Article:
Short answers: Yes, and Not usually.
Longer answer: BCG Standard No. 21 reminds us that "the original is the most authoritative source." Are these sketchy old-school records an exception? No. Six reasons from a mainly Midwestern viewpoint:
(1) Indexers are human. They can leave something out or transcribe something wrong. This is not a rare occurrence. In this 2008 article I compared marriage indexes to each other and the original records they referred to.
(2) The licenses and returns that I've dealt with name the person who married the couple; many indexes do not. That person's identity, denomination (if any), and location may provide clues as to where the couple lived or where they created other records.
(3) They also give the dates of both events if different.
(4) Some licenses and returns give the bride's or groom's ages, or their places of residence, or both. Some also name witnesses.
(5) Sometimes the bride's or groom's ages are implied by a parent or guardian's note giving consent to the marriage. My all-time favorite in this category comes from La Salle County, Illinois (see illustration). Elizabeth Shown Mills has called such records "land mines." This one sure was.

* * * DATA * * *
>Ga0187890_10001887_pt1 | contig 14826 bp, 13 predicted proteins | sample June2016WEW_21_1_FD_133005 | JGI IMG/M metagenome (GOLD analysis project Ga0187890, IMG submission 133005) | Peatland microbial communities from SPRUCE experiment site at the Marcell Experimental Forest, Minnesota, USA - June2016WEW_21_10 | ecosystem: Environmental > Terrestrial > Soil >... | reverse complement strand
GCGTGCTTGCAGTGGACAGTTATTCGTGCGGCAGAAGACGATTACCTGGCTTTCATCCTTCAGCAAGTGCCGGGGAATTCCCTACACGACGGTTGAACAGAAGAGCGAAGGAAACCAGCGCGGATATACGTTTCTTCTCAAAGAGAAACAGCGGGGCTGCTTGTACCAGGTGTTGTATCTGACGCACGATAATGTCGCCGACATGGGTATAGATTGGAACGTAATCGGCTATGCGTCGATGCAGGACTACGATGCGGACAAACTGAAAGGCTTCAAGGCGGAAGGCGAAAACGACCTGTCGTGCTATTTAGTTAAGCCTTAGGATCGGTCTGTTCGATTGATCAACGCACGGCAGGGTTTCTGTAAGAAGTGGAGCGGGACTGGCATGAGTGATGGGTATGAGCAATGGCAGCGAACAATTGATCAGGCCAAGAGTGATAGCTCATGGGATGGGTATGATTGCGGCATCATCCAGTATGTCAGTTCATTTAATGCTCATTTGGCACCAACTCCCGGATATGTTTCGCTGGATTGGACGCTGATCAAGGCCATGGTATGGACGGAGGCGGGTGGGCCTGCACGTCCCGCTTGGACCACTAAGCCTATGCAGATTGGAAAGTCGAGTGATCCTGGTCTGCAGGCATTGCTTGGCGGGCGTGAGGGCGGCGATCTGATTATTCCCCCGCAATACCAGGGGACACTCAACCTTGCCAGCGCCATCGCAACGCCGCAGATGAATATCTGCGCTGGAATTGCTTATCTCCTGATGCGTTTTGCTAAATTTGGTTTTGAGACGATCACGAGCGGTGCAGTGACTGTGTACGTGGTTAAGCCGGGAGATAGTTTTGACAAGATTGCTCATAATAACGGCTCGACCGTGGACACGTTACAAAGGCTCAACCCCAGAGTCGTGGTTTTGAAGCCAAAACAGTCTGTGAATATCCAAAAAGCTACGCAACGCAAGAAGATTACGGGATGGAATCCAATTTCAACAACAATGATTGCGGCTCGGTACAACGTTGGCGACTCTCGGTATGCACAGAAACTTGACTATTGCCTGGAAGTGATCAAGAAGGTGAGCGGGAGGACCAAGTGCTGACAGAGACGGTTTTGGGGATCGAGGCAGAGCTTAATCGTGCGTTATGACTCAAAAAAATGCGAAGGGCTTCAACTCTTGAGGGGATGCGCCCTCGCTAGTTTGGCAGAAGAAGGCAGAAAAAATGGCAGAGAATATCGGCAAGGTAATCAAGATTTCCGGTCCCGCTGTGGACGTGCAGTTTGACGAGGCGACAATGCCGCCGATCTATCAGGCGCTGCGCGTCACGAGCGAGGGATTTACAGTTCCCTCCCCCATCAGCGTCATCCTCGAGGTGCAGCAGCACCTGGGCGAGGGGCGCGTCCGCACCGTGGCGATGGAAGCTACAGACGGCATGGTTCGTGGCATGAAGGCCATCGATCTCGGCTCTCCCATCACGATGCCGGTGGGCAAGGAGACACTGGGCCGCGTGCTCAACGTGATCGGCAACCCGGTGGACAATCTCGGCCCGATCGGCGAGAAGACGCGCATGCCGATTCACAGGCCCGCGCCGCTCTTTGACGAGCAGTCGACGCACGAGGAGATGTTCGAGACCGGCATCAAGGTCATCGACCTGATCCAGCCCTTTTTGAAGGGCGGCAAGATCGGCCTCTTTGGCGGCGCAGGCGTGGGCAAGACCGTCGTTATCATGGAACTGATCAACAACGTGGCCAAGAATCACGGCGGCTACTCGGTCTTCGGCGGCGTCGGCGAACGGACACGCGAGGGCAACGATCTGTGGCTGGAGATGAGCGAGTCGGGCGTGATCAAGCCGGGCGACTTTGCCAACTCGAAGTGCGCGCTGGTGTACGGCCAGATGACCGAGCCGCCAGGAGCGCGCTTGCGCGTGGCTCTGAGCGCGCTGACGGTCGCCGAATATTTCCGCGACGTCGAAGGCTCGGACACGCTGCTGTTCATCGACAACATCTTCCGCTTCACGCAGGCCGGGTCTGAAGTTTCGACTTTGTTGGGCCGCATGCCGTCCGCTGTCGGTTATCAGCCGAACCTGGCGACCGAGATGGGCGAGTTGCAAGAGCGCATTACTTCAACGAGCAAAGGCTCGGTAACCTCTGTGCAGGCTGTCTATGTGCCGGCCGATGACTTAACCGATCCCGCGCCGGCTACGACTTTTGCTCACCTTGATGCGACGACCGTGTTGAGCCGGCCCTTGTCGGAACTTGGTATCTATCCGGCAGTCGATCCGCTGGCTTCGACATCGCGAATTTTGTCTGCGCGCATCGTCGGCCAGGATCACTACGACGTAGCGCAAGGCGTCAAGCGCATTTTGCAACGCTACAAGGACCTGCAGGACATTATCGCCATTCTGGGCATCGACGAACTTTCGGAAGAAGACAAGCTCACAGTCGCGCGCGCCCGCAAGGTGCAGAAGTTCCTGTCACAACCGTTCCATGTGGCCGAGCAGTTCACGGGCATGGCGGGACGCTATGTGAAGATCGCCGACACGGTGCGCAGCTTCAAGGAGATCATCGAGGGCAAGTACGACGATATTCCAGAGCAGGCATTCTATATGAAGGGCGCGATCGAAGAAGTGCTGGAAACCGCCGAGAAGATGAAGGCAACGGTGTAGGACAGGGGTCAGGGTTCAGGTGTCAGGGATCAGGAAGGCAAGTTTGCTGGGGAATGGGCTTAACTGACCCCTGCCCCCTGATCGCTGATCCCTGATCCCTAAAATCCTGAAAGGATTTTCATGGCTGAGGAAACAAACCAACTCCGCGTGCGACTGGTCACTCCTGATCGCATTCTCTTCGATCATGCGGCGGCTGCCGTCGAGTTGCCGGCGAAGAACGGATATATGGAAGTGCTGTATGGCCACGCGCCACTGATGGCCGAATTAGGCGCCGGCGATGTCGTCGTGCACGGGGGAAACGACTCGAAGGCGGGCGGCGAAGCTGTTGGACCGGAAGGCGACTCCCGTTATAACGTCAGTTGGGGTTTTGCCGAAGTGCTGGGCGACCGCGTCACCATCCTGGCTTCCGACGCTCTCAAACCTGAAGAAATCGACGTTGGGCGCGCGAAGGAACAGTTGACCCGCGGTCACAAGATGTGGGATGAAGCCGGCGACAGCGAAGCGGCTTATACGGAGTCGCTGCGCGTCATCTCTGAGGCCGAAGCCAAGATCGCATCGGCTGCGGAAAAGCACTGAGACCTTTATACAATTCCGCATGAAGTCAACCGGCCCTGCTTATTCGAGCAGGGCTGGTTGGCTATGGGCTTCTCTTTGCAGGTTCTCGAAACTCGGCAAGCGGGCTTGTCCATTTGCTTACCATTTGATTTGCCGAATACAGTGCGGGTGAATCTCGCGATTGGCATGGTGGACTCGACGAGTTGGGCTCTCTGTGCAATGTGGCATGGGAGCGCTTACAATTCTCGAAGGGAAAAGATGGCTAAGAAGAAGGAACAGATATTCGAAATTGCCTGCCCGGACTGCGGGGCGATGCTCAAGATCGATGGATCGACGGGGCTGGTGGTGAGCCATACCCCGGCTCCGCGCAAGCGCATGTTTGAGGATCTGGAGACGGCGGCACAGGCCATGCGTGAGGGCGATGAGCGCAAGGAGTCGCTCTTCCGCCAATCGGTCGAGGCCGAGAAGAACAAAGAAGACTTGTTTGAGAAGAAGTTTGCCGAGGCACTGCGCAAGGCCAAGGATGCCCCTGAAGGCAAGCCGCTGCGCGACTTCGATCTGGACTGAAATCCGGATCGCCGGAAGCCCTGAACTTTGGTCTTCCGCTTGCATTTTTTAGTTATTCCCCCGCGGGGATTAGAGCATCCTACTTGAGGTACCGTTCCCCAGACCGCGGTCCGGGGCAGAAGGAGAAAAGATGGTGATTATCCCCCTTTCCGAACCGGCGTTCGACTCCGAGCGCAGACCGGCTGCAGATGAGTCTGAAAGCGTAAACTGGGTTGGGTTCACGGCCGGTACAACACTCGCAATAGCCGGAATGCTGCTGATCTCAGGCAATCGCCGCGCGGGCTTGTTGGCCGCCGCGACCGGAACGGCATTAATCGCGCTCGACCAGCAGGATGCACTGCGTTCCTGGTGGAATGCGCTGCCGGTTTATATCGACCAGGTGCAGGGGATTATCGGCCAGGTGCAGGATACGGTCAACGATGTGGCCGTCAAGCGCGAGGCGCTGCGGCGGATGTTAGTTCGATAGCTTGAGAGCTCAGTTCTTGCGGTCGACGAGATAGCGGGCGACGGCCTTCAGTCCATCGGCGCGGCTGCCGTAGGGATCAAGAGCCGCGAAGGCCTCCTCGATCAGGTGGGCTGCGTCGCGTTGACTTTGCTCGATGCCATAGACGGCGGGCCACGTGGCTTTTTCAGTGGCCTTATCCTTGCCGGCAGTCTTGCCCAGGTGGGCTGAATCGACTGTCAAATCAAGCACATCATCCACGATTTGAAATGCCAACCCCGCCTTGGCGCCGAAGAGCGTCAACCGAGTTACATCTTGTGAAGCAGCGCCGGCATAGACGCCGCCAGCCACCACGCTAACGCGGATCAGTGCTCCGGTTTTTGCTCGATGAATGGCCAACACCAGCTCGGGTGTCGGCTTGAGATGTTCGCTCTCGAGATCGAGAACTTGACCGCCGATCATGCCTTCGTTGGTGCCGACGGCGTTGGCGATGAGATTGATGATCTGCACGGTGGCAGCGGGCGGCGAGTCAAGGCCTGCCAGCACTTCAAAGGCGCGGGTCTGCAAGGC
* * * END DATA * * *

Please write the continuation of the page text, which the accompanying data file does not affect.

(6) Sometimes auxiliary records such as marriage applications appear in the guise of regular marriage records; if you don't ask, you may not receive. In Indiana, many researchers know to look for marriage applications beginning in 1905, and better ones 1940-1977. Not so many know that there are two earlier forms with extensive additional information available for some counties as early as 1882.
Choose the original. You won't regret it.
Board for the Certification of Genealogists, The BCG Genealogical Standards Manual (Washington DC: BCG, 2000), 8-9.
Harold Henderson, "An Index Is a Treasure Map -- Do You Dig?," Indiana Genealogist, vol.19, no. 3 (September 2008):147-150.
Elizabeth Shown Mills, Evidence Explained (Baltimore: Genealogical Publishing Co., 2007), 16.
Harold Henderson, "Marriage Records and Indexes: Choose the Original," Midwestern Microhistory: A Genealogy Blog, posted 16 October 2012 (http://midwesternmicrohistory.blogspot.com : accessed [access date]). [Please feel free to link to the specific post if you prefer.